Insights into a gatekeeper’s kingdom from a wizard

I was struck by the wealth of knowledge GPs have and how they use all their faculties to diagnose, manage, and safety net a range of conditions of varying complexity. As someone who can take an hour or more to complete a geriatric assessment, I found seeing these principles followed in a 10 minute consultation a sight to behold.

I was slightly taken aback at how isolated GPs were in practice: desk, screen, and couch—their second home. I was amazed at the camaraderie they shared in spite of this, but am still grateful for the interactive environment I have in hospital.

It’s easy for narratives of blame and of work being “dumped” on each other to arise between primary and secondary care, but all I saw was a genuine respect for, and efforts to support, secondary care, with GPs keen to avoid hospital admissions and outpatient referrals. I was humbled by how much clinical uncertainty GPs live with as a consequence of their limited access to investigations and the absence of or delay in communication from secondary care in the form of outpatient letters or discharge summaries.

I was impressed by how much information about a patient’s baseline function and social circumstances GPs know or have in their electronic health records, but this is often not sought in secondary care.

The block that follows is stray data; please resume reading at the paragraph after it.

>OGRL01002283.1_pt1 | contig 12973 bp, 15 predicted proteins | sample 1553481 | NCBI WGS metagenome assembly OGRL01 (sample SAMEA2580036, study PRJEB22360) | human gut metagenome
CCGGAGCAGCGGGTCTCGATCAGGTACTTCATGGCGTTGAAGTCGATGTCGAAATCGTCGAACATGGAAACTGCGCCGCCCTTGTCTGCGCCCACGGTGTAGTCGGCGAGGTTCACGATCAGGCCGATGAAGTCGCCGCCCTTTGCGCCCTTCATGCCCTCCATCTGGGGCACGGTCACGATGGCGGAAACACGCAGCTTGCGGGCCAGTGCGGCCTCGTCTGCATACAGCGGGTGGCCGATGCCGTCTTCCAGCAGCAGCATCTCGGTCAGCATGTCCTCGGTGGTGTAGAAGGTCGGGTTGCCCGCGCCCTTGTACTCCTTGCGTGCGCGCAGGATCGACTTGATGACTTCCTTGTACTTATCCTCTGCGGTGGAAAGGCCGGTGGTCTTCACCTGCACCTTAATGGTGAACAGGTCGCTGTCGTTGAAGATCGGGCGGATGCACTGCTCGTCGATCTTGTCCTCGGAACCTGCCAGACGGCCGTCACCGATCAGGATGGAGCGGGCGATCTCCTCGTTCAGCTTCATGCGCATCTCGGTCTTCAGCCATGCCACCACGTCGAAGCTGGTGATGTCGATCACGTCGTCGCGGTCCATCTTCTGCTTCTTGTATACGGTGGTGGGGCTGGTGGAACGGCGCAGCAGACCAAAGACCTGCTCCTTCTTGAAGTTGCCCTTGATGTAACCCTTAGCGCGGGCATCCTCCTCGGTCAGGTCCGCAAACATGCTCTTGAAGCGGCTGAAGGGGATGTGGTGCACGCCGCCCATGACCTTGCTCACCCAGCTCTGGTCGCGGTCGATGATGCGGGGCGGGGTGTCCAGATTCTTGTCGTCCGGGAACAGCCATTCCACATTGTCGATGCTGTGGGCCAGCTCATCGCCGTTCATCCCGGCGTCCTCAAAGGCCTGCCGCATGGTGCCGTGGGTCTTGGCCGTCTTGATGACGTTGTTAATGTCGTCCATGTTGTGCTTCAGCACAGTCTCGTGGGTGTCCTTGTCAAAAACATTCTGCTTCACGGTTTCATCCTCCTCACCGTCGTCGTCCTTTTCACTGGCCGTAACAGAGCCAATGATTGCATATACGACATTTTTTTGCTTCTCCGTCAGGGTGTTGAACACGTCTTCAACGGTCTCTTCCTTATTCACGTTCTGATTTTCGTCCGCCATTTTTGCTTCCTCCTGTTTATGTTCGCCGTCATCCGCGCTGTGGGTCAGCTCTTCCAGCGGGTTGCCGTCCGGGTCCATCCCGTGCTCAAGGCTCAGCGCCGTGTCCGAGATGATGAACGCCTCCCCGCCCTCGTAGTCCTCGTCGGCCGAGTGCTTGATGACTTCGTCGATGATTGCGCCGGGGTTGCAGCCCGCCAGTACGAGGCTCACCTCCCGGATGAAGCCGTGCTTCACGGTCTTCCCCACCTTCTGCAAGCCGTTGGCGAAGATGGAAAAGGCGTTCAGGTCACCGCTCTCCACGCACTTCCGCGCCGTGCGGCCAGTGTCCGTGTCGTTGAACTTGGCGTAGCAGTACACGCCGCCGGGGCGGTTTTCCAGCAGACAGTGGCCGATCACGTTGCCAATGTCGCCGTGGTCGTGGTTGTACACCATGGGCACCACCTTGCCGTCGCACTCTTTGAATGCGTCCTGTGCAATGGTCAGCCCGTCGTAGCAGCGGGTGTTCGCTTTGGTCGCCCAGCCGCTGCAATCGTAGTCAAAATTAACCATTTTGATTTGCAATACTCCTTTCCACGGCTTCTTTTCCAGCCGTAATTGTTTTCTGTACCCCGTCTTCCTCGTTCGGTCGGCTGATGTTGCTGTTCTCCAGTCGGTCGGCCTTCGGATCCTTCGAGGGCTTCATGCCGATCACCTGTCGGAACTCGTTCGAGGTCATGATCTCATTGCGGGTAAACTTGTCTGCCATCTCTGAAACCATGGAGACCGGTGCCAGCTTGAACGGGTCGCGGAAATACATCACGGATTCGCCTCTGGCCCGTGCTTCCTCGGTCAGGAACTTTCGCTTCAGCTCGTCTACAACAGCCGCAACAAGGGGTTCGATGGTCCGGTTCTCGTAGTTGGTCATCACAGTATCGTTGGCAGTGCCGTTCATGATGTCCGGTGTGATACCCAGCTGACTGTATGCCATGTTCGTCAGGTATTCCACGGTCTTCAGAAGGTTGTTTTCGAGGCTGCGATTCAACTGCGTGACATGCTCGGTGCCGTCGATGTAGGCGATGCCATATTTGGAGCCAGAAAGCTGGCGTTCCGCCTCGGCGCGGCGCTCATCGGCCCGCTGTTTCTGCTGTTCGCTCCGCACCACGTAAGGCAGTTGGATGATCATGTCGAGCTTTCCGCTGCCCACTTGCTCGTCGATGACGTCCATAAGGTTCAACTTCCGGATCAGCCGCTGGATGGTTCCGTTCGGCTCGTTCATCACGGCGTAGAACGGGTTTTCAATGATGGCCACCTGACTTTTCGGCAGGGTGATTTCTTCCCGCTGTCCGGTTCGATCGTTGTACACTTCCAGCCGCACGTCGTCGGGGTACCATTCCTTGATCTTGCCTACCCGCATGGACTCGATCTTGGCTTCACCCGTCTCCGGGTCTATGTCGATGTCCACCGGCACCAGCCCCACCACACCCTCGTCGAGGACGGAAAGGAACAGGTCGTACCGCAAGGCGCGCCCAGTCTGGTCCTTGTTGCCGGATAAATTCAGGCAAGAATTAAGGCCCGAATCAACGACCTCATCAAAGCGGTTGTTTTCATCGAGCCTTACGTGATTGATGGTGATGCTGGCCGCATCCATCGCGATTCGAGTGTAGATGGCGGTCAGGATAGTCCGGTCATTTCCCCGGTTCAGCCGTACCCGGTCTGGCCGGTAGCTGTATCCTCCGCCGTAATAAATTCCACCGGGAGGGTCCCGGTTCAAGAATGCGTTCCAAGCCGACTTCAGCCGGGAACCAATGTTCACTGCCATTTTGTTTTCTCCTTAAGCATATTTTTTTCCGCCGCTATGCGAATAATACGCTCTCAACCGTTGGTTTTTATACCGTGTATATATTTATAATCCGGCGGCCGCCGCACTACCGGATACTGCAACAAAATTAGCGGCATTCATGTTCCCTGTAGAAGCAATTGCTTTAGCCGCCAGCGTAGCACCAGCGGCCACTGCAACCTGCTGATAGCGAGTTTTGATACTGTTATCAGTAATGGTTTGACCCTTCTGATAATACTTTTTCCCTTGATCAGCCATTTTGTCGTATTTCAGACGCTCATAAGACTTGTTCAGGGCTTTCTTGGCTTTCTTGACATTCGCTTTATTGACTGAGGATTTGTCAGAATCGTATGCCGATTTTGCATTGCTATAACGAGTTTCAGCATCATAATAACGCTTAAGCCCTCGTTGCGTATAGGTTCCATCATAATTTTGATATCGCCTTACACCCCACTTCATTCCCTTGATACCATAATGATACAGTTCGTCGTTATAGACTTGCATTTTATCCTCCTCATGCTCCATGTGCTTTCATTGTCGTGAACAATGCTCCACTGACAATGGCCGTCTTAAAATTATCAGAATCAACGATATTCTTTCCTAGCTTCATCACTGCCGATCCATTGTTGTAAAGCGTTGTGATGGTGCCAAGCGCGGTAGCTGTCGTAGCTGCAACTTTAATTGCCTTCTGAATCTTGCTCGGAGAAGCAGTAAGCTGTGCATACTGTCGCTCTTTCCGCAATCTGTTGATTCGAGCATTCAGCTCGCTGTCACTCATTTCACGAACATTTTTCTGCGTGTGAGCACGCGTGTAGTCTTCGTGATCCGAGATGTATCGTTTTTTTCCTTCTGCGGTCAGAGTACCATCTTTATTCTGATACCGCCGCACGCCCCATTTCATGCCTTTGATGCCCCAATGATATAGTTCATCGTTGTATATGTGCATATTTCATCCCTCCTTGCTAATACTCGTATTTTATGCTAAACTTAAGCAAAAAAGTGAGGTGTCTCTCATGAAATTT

Equally, I’ve come to see how the information we give about the patient through our discharge summaries is not always conducive to effective patient management. On a ward round, I’ll often bat out comments before discharging a patient, such as “get GP to check U&E in one week,” without giving much thought to the reasons or its implications. These offhand requests now seem ridiculous, knowing that my discharge summary is among hundreds of correspondence letters to hit the practice that day, each specifying delegated tasks that together contribute to an unmanageable GP workload. Seeing primary care colleagues at work has made me rethink my overall responsibility for organising suitable follow-up of these types of investigations. I don’t hesitate now to pick up the phone to contact my GP colleagues to facilitate seamless transfer of care. Getting to hear a voice on the line, and knowing there’s a person at the other end of it, has been even more important during the pandemic.

Creating a single kingdom

Wizards and gatekeepers need each other, but this recognition of our mutual dependence can easily become lost, especially amid the stresses and demands of the past two years. We were able to use a local GP-consultant exchange scheme to gain an insight into each other’s working day, but embedding this kind of learning into the curriculums of all trainees, as well as within the core values of trusts and integrated care systems, would help to ensure that workload does not become a barrier to other doctors gaining these experiences.45

Collaboration starts with us all recognising the arbitrary primary-secondary care divide for what it is. If we want to recover from this pandemic and deliver an NHS fit for the 21st century, then neither side can do it alone: we’ll need to work together as a single kingdom.67

Footnotes

  • Competing interests: PA is a gatekeeper married to a wizard. HPP is a wizard married to a gatekeeper.

References